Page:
Tag: miracles

Faith in Play #35: Seekers

This is Faith in Play #35:  Seekers, for October 2020.


The “magic” in our role playing games is “make believe.”  It’s not real, and no one could by reading any of the Dungeons & Dragons rulebooks or source books learn how to do any “real magic,” if such a thing exists.  Indeed, you can’t learn it from any of our fantasy fiction, not Narnia, not Middle Earth, not even the Harry Potter books in which young “wizards” and “witches” attend classes in which the teacher characters explain to the student characters how to do it.  It’s just not in there.

The image shown is the alchemical symbol for sulfur and as such has no more occult meaning or power than the letters of the alphabet.

Yet once in a while someone tells about how the game was a sort of “gateway” for him to become involved in paganism and occult practices.  What should our concern be for such individuals?  How should we respond in such situations?

The first point that should be noted is that such people aren’t casually drawn into magic by the games or books.  They are looking for something, and they use fragments of information from the books as a starting point to help them look.  Magic in games such as Dungeons & Dragons is inspired by a wealth of sources, including the Bible (healing, parting water, calling fire, raising the dead, and more are all miracles from scripture), but also from other sources, mostly fictional, some of which have tapped popular culture and books about occult practices.  It is apparently not impossible to use books about fictional magic to help search for occult magic, and easier now in the world of the World Wide Web than it was forty-some years ago when such searches required hours in library card catalogues.  But these people aren’t stumbling into magic because it happens to be included in game books; they are seeking it, and using game books as a reference.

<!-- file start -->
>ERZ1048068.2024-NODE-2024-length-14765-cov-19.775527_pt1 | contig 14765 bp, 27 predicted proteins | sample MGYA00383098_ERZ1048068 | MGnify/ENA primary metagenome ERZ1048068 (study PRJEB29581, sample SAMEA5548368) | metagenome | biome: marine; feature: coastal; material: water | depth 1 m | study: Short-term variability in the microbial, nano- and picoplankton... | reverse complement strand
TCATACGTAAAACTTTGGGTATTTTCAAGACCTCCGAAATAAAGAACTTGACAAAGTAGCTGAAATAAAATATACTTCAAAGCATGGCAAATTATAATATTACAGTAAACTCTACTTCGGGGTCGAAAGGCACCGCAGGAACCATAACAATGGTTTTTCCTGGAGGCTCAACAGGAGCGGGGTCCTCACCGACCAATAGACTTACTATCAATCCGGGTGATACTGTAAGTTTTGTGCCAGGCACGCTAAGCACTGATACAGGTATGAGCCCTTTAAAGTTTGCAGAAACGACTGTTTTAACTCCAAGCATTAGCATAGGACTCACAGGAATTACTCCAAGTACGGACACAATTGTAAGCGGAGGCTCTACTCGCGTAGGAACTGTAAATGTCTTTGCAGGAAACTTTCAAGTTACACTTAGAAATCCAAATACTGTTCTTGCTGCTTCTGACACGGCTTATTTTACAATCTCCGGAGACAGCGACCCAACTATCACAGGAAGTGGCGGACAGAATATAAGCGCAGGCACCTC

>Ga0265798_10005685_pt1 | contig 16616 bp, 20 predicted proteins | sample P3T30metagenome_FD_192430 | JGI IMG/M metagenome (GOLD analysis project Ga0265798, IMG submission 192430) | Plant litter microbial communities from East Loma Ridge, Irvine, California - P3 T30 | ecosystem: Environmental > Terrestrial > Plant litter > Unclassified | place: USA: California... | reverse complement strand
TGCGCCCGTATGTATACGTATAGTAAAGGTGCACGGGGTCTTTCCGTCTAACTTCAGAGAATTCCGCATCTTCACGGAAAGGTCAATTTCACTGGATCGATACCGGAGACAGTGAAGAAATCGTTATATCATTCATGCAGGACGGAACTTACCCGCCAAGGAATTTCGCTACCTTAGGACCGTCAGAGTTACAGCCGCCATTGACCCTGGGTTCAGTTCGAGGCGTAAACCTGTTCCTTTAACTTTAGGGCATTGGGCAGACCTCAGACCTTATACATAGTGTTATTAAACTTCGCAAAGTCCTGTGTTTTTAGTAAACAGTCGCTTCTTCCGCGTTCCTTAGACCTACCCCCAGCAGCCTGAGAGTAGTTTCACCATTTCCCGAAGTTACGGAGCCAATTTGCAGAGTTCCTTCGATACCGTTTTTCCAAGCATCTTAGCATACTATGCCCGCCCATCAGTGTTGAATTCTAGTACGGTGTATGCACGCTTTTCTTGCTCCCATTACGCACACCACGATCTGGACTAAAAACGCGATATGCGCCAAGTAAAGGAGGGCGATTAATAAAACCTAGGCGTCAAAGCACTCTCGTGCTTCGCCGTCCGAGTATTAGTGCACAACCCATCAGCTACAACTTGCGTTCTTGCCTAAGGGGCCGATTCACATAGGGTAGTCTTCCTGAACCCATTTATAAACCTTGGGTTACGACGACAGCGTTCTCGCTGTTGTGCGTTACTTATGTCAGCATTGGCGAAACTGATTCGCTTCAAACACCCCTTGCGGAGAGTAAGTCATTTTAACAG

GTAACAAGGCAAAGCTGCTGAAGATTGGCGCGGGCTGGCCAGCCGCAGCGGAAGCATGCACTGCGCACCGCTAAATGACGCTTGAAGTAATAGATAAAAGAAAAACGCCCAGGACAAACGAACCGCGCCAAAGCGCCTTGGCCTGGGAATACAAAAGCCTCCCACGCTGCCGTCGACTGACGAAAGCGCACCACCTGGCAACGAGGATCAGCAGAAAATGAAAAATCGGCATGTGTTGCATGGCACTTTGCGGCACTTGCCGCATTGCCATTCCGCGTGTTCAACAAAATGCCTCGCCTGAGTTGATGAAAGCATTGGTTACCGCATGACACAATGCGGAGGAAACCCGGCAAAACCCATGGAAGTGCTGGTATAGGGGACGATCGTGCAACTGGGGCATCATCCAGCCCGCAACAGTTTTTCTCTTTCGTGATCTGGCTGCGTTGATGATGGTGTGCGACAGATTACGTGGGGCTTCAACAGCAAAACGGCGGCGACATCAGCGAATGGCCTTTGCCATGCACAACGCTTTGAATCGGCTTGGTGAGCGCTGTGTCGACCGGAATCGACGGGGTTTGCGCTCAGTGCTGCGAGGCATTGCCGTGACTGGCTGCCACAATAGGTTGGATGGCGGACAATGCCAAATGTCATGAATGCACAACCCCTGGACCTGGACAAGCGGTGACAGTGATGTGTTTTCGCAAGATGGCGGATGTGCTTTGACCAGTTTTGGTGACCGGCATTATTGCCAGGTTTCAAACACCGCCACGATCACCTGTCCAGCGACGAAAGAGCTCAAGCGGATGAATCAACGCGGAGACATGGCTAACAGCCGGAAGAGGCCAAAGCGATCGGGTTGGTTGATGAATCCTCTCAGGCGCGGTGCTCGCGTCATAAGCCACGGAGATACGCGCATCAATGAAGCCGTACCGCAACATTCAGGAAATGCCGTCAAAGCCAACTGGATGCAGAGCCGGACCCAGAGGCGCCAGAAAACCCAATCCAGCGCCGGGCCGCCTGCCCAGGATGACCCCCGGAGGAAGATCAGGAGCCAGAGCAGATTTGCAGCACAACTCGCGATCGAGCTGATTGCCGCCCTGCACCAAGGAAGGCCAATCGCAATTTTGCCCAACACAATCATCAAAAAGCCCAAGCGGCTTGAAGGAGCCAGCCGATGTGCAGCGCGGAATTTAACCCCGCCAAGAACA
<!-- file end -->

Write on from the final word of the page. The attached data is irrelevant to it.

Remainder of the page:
That matters because people who are seeking such things can usually find them.  Game books and fantasy fiction are hardly the only sources for such information; they’re not even very good ones.  Yet fantasy games do something in relation to these seekers that other sources do not:  they bring them into contact with other people.  This is why it is so important that Christians be involved in these games—if we leave the games to the Pagans and Wiccans and occult practitioners, then when someone is seeking magic, there will be people there to point them to Paganism and Wicca and the occult, and no one will be there to point them in the right direction.

While that is critical, it might seem that the second point contradicts it:  it is not our job to prevent people from falling deeper into sin; it is our job to point them to the way out.  Many people cannot be saved until they recognize just how lost they are, and we are often trying to prevent them from becoming that lost, damaged enough that they recognize their own need.  At least sometimes we need to let go and let them fall, so they can grab the hand that really can save them.

But to help them at all we need to understand why they are looking for something at all.  My impression is that people who want magic feel inadequate; they need something to make them feel more important, more empowered, than other people.  We have the answer to that.  We are in touch with the greatest of all powers, the Name above every Name, and He tells us that each one of us is infinitely important, important enough that Jesus died for us, not just for all of us, but for each of us.  We need to communicate that to these lost people.  Those of us who have truly connected with God don’t need the paltry substitute that they call magic.  Our reality is much greater than that.  We need to offer that to those who are seeking magic in their lives.

The author has previously written on this subject in Difficult Question:  What if Non-Christian Friends are Interested in Magic?.


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Faith in Play #23: Kralc’s Law